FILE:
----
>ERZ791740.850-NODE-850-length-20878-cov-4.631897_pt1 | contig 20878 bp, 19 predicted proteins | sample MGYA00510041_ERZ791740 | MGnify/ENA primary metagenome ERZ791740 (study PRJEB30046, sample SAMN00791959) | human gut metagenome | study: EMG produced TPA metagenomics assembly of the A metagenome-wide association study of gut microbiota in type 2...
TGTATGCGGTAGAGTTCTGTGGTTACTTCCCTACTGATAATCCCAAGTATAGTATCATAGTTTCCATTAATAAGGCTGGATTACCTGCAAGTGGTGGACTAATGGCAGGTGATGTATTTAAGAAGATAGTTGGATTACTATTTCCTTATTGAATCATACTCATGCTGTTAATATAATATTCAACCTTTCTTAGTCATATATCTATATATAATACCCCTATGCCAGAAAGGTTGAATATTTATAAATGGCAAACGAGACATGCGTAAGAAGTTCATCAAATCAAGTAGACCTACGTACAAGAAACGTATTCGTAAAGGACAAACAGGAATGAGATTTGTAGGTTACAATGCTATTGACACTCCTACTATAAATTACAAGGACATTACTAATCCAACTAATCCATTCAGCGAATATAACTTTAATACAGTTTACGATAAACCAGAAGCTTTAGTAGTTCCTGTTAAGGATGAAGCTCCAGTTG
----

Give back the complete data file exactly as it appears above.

>ERZ791740.850-NODE-850-length-20878-cov-4.631897_pt1 | contig 20878 bp, 19 predicted proteins | sample MGYA00510041_ERZ791740 | MGnify/ENA primary metagenome ERZ791740 (study PRJEB30046, sample SAMN00791959) | human gut metagenome | study: EMG produced TPA metagenomics assembly of the A metagenome-wide association study of gut microbiota in type 2...
TGTATGCGGTAGAGTTCTGTGGTTACTTCCCTACTGATAATCCCAAGTATAGTATCATAGTTTCCATTAATAAGGCTGGATTACCTGCAAGTGGTGGACTAATGGCAGGTGATGTATTTAAGAAGATAGTTGGATTACTATTTCCTTATTGAATCATACTCATGCTGTTAATATAATATTCAACCTTTCTTAGTCATATATCTATATATAATACCCCTATGCCAGAAAGGTTGAATATTTATAAATGGCAAACGAGACATGCGTAAGAAGTTCATCAAATCAAGTAGACCTACGTACAAGAAACGTATTCGTAAAGGACAAACAGGAATGAGATTTGTAGGTTACAATGCTATTGACACTCCTACTATAAATTACAAGGACATTACTAATCCAACTAATCCATTCAGCGAATATAACTTTAATACAGTTTACGATAAACCAGAAGCTTTAGTAGTTCCTGTTAAGGATGAAGCTCCAGTTG